Abu Dhabi, UAEFriday 30 October 2020

Acting like a tourist changed my view of Abu Dhabi

Sometimes we need to take a step out of our daily lives and see what makes the UAE such a great tourist destination

A view shows Sheikh Zayed Grand Mosque before a visit by Pope Francis in Abu Dhabi, United Arab Emirates, February 4, 2019. REUTERS/Tony Gentile
A view shows Sheikh Zayed Grand Mosque before a visit by Pope Francis in Abu Dhabi, United Arab Emirates, February 4, 2019. REUTERS/Tony Gentile

Abu Dhabi. Dubai. Six months ago, these places sounded so exotic to me; far-flung holiday destinations reserved for those in search of culture, adventure and a touch of glamour. Then I moved here.

The first time I stepped foot on UAE soil was when I left Abu Dhabi International Airport to make the short journey to my hotel, before starting work at The National the next day. It’s been all go ever since. Abu Dhabi was no longer an exotic spot to me: it’s my place of work, where I do my food shopping, visit the doctor, exercise – it’s my home.

And while my weekends over the past five months have featured desert jaunts, kayaking and trips to the beach – with one or two brunches thrown in – I never really paused to see the UAE the way tourists see it, the way I would have seen it before my big move.

My week as a tourist

But last week, I had my first visitor, who had spent weeks telling me how excited she was to come here on holiday. Initially, the pressure of trying to plan what to do, where to go and what to eat while she was here took over. I was so grateful that she was flying all the way from the UK to see me that I was determined to make sure she had a good time.

It's good to remind ourselves how lucky we are to live in a place that people across the world spend weeks dreaming of visiting

But once she got here, my mindset switched completely. I stopped panicking, planning and overthinking, and realised that, as it was the first time I would be spending a week off in the UAE, it was my holiday, too. Rather than play host, with recommendations of must-see spots, I switched to explorer mode and looked for places we could discover together, the kind of sites that keep about 30 million tourists flocking to the UAE each year.

I had been saving my trip to the Sheikh Zayed Grand Mosque for a visitor, as I imagined it would be a place I would take many people during my time in Abu Dhabi. When I first drove past it, tired from my seven-hour flight and nervous after landing in a new country, I was captivated by its beauty. In the five months that followed, I must have seen it hundreds of times – I can see it through the office window as I write this – and yet, it wasn’t until I stepped inside the mosque, to see it through the eyes of a tourist, that I truly appreciated how incredibly beautiful it is, and what it means to the UAE.When you live in the centre of a tourist’s playground, it’s easy to switch off from it all. That means avoiding the crowds, carving out your own space, and slowing the pace of your life to a sustainable routine. But every once in a while, it’s good to remind ourselves how lucky we are to live in a place that people across the world spend weeks, and sometimes months, dreaming of visiting, and will pay thousands of dirhams to get to.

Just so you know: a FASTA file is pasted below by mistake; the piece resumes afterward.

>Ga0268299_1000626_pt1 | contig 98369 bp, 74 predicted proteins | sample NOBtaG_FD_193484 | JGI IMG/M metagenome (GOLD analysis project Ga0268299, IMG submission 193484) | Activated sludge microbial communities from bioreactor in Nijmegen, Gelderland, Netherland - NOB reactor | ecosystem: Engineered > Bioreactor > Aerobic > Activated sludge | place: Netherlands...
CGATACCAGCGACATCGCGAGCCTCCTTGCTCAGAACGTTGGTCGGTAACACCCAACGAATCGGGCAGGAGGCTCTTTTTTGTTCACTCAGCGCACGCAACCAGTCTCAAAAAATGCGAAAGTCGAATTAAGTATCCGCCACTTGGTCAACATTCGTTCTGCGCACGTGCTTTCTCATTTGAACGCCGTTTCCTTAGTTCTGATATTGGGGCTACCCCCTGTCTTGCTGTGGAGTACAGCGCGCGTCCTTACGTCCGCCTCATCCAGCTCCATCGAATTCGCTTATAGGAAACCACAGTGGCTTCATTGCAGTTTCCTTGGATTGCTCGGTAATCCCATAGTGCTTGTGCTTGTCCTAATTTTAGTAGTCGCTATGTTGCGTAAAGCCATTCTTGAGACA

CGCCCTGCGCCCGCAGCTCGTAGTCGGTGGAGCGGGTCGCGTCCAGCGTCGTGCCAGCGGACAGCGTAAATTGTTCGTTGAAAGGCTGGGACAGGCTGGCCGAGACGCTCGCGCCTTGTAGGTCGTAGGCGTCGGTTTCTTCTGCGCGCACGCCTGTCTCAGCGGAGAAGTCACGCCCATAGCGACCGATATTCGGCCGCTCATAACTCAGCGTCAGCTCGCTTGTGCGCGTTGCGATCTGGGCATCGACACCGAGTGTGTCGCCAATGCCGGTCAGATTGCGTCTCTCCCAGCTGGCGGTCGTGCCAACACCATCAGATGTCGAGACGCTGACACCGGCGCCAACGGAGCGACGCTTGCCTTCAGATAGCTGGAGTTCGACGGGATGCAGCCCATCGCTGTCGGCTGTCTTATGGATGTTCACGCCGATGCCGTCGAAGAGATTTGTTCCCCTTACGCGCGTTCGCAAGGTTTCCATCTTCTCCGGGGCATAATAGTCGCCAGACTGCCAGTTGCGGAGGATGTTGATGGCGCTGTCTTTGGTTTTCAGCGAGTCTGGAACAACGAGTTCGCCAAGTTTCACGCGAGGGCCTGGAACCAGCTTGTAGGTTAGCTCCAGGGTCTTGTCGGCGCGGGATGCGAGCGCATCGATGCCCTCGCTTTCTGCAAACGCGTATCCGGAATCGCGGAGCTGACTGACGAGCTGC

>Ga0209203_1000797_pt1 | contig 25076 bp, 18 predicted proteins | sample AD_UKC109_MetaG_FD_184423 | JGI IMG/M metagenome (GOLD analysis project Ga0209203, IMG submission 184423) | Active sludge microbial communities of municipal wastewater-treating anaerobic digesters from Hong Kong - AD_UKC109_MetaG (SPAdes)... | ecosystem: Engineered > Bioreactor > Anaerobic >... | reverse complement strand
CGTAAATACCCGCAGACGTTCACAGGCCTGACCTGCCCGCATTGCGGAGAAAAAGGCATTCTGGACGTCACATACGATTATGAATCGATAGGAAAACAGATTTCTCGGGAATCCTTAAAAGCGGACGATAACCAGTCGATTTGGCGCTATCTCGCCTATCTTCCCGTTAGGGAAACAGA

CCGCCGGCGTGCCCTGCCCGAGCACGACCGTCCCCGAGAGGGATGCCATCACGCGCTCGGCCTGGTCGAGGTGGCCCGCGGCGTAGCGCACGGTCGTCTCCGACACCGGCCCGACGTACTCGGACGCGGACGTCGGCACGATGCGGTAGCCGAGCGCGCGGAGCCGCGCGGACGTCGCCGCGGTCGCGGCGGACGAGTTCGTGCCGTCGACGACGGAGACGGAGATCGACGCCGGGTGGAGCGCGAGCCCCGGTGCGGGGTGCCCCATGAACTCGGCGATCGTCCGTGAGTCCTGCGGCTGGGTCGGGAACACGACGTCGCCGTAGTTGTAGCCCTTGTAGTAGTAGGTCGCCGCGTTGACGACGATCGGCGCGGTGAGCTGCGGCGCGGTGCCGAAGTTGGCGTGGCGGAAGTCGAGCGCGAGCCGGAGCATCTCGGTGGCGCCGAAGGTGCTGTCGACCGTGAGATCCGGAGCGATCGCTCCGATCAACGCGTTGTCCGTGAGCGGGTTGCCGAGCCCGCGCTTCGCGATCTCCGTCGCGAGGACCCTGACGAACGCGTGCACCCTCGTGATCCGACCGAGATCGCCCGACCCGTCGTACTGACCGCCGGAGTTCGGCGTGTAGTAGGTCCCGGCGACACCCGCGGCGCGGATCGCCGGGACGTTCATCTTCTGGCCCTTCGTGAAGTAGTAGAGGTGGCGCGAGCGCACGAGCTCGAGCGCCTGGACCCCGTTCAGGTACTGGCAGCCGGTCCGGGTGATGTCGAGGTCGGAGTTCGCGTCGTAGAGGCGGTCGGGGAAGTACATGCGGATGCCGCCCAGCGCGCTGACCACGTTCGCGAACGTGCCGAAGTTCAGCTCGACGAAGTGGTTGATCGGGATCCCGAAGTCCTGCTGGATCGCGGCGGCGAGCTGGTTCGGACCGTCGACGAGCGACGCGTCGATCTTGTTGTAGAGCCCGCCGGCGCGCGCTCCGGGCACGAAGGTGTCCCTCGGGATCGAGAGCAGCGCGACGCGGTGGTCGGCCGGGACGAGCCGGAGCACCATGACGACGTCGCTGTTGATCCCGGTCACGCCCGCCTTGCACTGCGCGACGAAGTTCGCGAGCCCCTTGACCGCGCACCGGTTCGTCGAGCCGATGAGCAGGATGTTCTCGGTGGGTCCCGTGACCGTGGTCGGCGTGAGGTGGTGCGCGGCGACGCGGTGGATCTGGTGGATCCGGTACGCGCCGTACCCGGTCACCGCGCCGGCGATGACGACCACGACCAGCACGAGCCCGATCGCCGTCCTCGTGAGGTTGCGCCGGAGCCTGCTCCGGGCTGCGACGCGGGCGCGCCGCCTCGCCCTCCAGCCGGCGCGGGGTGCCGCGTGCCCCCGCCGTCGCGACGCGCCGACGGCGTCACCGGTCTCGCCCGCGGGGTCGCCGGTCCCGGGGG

I had spent months eating in restaurants attached to five-star hotels, so we went in search of Middle Eastern food, the kind that doesn’t break the bank and can be enjoyed on the side of a pavement in downtown Abu Dhabi, not tucked away in the confines of a glistening resort on the edge of the city.

We went to Dubai, and took in the wonder of the world’s tallest building, Burj Khalifa, alongside the hundreds of other people crouched in the city’s Downtown, trying desperately to fit it all in the frame on their phone’s camera. It was always there, standing proudly as part of the Dubai skyline, but it was the first time I stopped to truly marvel at it.

By the time we reached our final day together, the temperature had climbed to 36°C, and we had planned to spend our time on Al Maya Island, about 10 minutes by boat from Abu Dhabi. After an hour of paddle boarding, we retired to our sun loungers, to reflect on the past week. “I can’t believe I have to go back to reality tomorrow,” my friend whined, sad to leave the beach, the sunshine and the excitement of the UAE behind.

And that’s when it hit me. What was a grand holiday for her is my reality. Sure, I go to work, I do my chores and I may have been taking this place for granted. But if I want to, I can return to that same beach, those same attractions, or countless other new ones, and do it all over again next weekend.

At last, the Abu Dhabi I imagined and the Abu Dhabi I discovered when I moved here found their middle ground, and I’m going to try from now on to think of every weekend, every day off, every little break, as my own mini holiday.

Updated: April 18, 2019 03:57 PM

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